Research has found that bottled water can be just as good a source of calcium as milk.
Research published in the August issue of the American Journal of Clinical Nutrition included a study that focused on high-calcium mineral waters. Women drank the products, which included a traceable form of calcium, and researchers monitored the women's calcium levels as they ate a low-calcium meal. The calcium naturally present in these high-calcium mineral waters was absorbed as well as, or even marginally better than that present in milk.
The study found calcium absorption was boosted when the mineral waters were ingested along with foods; absorption was 20 per cent lower when the waters were ingested during fasting. Three of the studies tested milk directly against waters, and concluded water was as efficient as milk in calcium delivery.
The researcher, Robert Heaney of Creighton University in Omaha, Neb., also conducted a meta-analysis of previous studies involving water products and calcium absorption. He concluded that although some of the tests were conducted with sparkling water, good evidence suggested calcium was bioavailable from high-calcium mineral waters. Indeed, the studies indicated there was little difference between calcium uptake between mineral and sparkling waters.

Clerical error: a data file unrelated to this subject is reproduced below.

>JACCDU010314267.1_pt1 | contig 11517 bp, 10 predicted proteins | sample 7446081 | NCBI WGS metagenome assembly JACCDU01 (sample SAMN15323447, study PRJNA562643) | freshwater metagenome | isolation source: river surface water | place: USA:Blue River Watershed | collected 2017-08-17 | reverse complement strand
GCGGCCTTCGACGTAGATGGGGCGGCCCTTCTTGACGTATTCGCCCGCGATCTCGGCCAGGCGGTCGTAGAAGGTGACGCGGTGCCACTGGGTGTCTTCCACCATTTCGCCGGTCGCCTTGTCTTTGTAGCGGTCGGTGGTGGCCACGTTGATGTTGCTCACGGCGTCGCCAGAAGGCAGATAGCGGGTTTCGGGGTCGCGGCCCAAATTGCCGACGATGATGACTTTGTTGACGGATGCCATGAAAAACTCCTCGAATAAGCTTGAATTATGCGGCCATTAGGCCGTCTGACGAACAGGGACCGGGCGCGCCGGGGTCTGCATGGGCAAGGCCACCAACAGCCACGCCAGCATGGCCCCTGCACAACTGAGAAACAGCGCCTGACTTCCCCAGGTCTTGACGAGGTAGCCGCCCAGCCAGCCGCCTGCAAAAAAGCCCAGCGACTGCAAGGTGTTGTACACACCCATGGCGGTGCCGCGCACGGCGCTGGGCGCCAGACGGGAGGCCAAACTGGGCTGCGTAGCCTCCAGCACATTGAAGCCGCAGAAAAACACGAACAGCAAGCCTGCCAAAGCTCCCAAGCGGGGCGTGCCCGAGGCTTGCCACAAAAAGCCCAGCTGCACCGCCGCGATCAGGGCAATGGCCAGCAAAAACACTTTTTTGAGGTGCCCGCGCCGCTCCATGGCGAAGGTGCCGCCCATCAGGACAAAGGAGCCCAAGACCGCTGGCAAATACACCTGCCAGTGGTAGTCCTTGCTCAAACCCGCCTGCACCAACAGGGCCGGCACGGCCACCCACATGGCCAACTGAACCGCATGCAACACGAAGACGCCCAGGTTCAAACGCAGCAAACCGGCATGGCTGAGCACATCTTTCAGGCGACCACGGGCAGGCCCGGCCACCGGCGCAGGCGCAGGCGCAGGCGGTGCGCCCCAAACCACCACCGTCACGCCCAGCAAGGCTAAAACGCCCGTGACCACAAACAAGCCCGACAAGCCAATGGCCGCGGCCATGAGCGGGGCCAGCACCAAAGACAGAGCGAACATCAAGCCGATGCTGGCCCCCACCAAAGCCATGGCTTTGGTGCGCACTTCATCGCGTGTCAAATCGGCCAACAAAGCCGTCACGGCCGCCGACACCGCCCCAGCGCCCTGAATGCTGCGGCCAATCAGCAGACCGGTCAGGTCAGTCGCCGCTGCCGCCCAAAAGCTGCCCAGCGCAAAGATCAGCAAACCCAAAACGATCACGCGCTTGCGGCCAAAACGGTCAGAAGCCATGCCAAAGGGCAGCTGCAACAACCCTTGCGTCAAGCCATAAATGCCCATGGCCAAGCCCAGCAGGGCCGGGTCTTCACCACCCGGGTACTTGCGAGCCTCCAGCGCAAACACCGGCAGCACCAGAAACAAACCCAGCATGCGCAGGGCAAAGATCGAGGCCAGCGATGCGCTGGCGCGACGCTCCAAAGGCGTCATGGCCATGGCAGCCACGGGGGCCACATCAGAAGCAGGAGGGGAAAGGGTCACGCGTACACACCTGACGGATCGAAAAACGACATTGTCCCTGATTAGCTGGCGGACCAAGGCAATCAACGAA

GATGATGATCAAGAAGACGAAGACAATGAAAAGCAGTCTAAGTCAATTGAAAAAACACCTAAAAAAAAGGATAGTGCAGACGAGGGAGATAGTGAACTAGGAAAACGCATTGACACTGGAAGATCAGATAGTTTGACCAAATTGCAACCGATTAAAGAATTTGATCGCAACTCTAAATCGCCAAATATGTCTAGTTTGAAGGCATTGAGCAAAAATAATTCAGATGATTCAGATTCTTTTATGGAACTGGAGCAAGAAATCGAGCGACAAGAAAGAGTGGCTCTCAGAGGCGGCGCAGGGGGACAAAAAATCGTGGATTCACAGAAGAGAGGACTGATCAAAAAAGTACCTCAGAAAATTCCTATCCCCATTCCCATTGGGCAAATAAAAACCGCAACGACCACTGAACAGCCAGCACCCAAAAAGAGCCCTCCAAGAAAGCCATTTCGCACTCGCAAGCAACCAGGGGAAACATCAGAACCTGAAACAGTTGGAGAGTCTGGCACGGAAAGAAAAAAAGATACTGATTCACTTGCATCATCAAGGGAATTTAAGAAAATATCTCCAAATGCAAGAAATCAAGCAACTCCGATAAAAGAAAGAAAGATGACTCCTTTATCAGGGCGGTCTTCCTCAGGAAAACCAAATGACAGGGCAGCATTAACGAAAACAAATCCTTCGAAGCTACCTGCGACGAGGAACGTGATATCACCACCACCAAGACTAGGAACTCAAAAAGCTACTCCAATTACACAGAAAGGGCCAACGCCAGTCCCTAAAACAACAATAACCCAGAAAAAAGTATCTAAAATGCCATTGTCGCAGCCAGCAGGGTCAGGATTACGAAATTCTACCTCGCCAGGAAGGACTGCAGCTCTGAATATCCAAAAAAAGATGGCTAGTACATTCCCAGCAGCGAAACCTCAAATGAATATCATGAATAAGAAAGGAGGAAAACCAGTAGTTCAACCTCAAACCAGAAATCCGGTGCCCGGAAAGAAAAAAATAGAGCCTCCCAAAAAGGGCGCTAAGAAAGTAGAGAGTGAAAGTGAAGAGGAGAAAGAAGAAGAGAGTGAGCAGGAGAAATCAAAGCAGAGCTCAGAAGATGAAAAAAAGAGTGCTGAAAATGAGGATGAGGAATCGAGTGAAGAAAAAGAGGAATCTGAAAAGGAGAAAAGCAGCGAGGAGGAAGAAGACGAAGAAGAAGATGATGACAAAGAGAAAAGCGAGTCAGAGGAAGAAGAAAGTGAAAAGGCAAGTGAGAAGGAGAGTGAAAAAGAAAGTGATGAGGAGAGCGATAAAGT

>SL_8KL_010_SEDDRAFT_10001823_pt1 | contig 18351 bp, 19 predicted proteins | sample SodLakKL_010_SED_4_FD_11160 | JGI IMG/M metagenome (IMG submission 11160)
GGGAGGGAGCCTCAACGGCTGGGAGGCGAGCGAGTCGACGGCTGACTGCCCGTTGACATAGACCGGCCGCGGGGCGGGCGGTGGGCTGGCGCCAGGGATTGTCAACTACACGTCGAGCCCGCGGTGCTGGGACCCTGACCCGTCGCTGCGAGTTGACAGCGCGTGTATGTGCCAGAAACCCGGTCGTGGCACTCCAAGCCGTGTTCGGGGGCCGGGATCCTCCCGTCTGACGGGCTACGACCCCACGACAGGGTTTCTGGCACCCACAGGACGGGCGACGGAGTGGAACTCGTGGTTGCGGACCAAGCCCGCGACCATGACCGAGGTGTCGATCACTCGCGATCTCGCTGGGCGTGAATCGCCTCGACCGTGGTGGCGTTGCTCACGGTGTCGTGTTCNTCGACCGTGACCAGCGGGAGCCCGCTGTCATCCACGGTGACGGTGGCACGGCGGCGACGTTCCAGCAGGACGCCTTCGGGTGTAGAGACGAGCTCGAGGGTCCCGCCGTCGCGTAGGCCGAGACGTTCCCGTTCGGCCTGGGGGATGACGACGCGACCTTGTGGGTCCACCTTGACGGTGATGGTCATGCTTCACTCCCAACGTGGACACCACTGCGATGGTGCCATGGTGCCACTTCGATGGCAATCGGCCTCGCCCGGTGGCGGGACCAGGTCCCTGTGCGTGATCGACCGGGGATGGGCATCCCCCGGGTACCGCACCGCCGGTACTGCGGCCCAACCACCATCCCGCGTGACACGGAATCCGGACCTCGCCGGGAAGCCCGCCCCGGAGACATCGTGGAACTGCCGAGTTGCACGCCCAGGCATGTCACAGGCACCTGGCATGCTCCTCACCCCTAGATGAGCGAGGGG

Heaney noted that those who frequently drank high-calcium mineral water had higher spinal bone mineral density and reduced post-menopausal bone loss.
Calcium intake is generally below recommended levels in the US and many other populations. An increasing number of bottled waters are fortified with calcium.